The statistics of who is actually dying in our society have been drowned out by all this cruel noise. But the combination of gleeful misogyny, gratuitous threat, and just plain bullying is its own culture of disgrace. Unfortunately, dehumanizing our youngest citizens isn’t a new feature in our most vexed political encounters: I am thinking of Ruby Bridges, who in 1960, at the age of 6, integrated the William Frantz Elementary School in New Orleans; she made her way each morning through hordes of angry white parents—mostly women—who spat at her, threw eggs at her, and threatened to poison her. I am also thinking of Linda Brown, who died on March 25 of this year; as a child, she was the brave (and victorious) plaintiff, along with her sister Cheryl, in the 1954 Supreme Court case Brown v. Board of Education.
I am also remembering a significant precursor to the March for Our Lives: the Children’s March of 1963. Fifty-five years ago this May, thousands of schoolchildren marched through the streets of Birmingham, Alabama, to protest racial inequality. Freeman Hrabowski, now president of the University of Maryland, Baltimore County, was 12 at the time, and recalls encountering the infamous public-safety commissioner, Bull Connor: “My knees were shaking. He looked at me and said, ‘Little nigra, what do you want?’ I said, ‘We want to kneel and pray.’” Hrabowski and hundreds of others were thrown in jail before the day was out, and Connor went on to use attack dogs and fire hoses to disperse the crowds. (The water pressure was so great that it not only tore clothing and flesh, but dislodged bricks from nearby buildings.) The brutality captured in news footage from that day endures as the symbol of repressive racial separatism in a city whose nickname—“Bombingham”—stemmed from the frequency with which black homes and churches were bombed by white vigilantes.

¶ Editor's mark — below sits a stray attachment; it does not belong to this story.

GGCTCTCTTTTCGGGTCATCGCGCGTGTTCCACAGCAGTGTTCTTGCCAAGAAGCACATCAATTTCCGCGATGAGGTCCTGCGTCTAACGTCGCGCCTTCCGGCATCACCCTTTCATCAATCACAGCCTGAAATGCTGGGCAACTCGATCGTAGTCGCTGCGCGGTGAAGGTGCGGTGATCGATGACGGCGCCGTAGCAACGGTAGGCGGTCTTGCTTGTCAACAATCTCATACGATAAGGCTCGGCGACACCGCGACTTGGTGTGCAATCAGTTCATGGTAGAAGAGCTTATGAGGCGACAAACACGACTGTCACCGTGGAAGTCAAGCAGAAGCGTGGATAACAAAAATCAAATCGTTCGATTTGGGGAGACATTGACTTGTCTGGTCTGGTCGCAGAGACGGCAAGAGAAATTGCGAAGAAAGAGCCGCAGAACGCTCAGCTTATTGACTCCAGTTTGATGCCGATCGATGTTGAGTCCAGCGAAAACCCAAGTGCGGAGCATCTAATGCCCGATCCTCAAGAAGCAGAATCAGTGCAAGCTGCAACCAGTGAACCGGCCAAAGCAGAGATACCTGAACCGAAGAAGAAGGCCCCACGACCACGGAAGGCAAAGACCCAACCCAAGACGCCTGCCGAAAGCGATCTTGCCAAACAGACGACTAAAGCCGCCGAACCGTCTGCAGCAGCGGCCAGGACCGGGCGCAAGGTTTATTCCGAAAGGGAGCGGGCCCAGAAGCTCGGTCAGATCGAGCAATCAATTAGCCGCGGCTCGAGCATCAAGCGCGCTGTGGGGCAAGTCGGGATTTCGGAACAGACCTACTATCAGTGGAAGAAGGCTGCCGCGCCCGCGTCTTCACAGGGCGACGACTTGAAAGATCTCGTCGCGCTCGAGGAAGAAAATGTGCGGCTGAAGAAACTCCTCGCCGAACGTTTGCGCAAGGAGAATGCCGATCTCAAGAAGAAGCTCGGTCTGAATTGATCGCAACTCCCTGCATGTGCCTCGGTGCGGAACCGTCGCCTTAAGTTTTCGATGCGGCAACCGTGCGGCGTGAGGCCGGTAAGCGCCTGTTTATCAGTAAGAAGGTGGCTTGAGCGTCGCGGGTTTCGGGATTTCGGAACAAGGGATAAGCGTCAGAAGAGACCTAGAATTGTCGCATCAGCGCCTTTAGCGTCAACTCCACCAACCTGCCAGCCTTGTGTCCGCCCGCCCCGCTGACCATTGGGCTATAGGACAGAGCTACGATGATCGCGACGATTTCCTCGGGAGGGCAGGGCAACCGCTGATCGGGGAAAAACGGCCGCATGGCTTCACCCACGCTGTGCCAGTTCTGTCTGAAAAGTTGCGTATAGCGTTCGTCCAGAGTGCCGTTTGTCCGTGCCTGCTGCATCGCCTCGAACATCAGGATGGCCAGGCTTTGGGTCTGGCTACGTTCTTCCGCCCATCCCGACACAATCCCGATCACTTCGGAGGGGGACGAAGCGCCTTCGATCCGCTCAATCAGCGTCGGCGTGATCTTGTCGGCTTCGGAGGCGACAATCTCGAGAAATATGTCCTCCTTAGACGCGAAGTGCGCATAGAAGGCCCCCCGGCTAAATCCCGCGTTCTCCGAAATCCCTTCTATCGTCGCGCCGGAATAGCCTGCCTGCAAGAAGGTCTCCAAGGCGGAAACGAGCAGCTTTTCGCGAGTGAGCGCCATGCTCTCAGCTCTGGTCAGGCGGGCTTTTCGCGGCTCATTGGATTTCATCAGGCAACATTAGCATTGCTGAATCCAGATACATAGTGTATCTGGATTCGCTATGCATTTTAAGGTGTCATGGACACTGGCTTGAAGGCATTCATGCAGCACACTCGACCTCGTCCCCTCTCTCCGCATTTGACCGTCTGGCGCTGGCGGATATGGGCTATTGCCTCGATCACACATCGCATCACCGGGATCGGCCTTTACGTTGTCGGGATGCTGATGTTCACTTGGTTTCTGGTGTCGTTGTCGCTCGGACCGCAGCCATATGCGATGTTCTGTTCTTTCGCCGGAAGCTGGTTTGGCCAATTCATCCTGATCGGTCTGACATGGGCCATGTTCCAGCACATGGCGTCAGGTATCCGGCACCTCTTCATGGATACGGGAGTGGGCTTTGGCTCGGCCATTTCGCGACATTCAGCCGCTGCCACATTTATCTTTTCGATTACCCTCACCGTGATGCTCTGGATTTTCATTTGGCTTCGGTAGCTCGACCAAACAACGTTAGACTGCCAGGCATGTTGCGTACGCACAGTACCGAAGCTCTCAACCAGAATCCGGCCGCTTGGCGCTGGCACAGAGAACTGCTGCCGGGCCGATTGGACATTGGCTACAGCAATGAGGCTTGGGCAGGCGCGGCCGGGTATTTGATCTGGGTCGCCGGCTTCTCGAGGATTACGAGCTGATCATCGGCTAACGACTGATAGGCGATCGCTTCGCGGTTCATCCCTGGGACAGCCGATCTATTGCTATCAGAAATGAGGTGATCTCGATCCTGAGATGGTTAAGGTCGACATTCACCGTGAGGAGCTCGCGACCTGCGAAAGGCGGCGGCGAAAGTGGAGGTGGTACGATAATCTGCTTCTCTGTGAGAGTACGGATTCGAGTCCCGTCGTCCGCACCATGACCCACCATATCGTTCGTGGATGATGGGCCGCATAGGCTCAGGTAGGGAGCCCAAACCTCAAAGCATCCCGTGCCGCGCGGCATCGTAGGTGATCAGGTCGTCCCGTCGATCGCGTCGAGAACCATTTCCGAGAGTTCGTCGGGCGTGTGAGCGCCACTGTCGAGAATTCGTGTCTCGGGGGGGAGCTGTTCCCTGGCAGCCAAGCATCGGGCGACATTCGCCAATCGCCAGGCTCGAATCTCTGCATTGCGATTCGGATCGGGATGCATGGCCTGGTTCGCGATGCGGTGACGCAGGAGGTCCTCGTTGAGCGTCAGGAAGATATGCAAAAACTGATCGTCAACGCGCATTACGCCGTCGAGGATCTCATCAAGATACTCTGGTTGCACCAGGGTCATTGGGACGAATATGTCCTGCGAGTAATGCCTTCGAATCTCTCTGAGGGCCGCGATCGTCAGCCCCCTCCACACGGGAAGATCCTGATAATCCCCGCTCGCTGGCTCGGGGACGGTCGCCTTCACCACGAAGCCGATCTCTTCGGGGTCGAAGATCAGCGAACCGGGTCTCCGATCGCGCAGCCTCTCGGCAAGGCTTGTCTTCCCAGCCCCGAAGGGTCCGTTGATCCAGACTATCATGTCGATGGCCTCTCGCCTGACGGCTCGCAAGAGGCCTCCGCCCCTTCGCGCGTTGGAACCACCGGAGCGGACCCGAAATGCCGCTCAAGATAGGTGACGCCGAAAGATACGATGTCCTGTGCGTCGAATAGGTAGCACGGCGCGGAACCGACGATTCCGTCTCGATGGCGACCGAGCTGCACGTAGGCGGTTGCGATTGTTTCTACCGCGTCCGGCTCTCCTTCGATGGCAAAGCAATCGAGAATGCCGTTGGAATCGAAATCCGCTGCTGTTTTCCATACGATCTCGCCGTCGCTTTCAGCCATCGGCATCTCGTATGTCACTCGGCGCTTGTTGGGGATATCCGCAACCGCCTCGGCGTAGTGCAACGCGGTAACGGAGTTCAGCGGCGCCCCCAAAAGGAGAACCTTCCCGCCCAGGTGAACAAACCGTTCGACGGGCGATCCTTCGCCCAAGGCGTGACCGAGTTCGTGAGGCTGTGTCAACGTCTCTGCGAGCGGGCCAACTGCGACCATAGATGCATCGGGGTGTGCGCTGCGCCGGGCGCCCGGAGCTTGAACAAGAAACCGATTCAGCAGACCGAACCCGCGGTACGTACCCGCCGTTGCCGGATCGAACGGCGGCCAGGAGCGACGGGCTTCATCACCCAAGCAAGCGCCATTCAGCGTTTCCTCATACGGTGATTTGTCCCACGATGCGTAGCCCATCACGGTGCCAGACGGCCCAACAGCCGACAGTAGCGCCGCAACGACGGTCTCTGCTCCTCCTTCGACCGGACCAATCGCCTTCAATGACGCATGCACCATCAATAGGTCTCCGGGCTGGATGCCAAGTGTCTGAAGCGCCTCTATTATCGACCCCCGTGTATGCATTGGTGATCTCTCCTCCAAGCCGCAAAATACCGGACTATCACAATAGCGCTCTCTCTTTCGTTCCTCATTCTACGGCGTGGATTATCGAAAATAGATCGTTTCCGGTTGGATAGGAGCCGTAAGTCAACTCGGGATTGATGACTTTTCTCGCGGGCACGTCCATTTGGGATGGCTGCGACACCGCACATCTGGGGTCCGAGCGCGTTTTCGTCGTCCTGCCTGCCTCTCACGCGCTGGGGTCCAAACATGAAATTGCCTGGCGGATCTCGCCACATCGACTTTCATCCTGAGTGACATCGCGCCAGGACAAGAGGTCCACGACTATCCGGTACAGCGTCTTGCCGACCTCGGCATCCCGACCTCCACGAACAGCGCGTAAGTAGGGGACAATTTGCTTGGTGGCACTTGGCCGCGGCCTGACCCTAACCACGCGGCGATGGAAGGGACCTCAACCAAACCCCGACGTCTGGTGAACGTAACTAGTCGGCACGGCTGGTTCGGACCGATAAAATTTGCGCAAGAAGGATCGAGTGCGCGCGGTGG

Journalist Charlayne Hunter-Gault, who spent her own youth on the front lines of the civil-rights movement, has written poignantly of the four young girls who died in the 1963 bombing of the 16th Street Baptist Church in Birmingham and of the “wounds that are less visible and harder to reconcile.” She writes that bombing survivor Sarah Collins Rudolph, whose sister Addie Mae was killed, and who lost one of her eyes in the blast, “is seeking financial compensation for the extensive medical expenses she incurred after the attack. After suffering the consequences for the past five decades, she said, even after all these years, nobody remembers her.”
González, Hogg, Naomi Wadler, and the other speakers at the March for Our Lives are the most memorable of the young people affected by our scourge of gun death. But more than 187,000 students have been exposed to school shootings since Columbine in April 1999. Many remain in various degrees of physical or mental pain; they are a population whose remaining years will be etched with the stresses of catastrophe. And while many of the young leaders of this new movement are smart, strong, and media-savvy, we should never forget the toll taken on their lives—not only with regard to the unspeakable trauma they’ve already endured, but in the reiteratively staged depravity that sics hungry dogs upon those who kneel to pray, codes cruelty as freedom, and takes decency for weakness.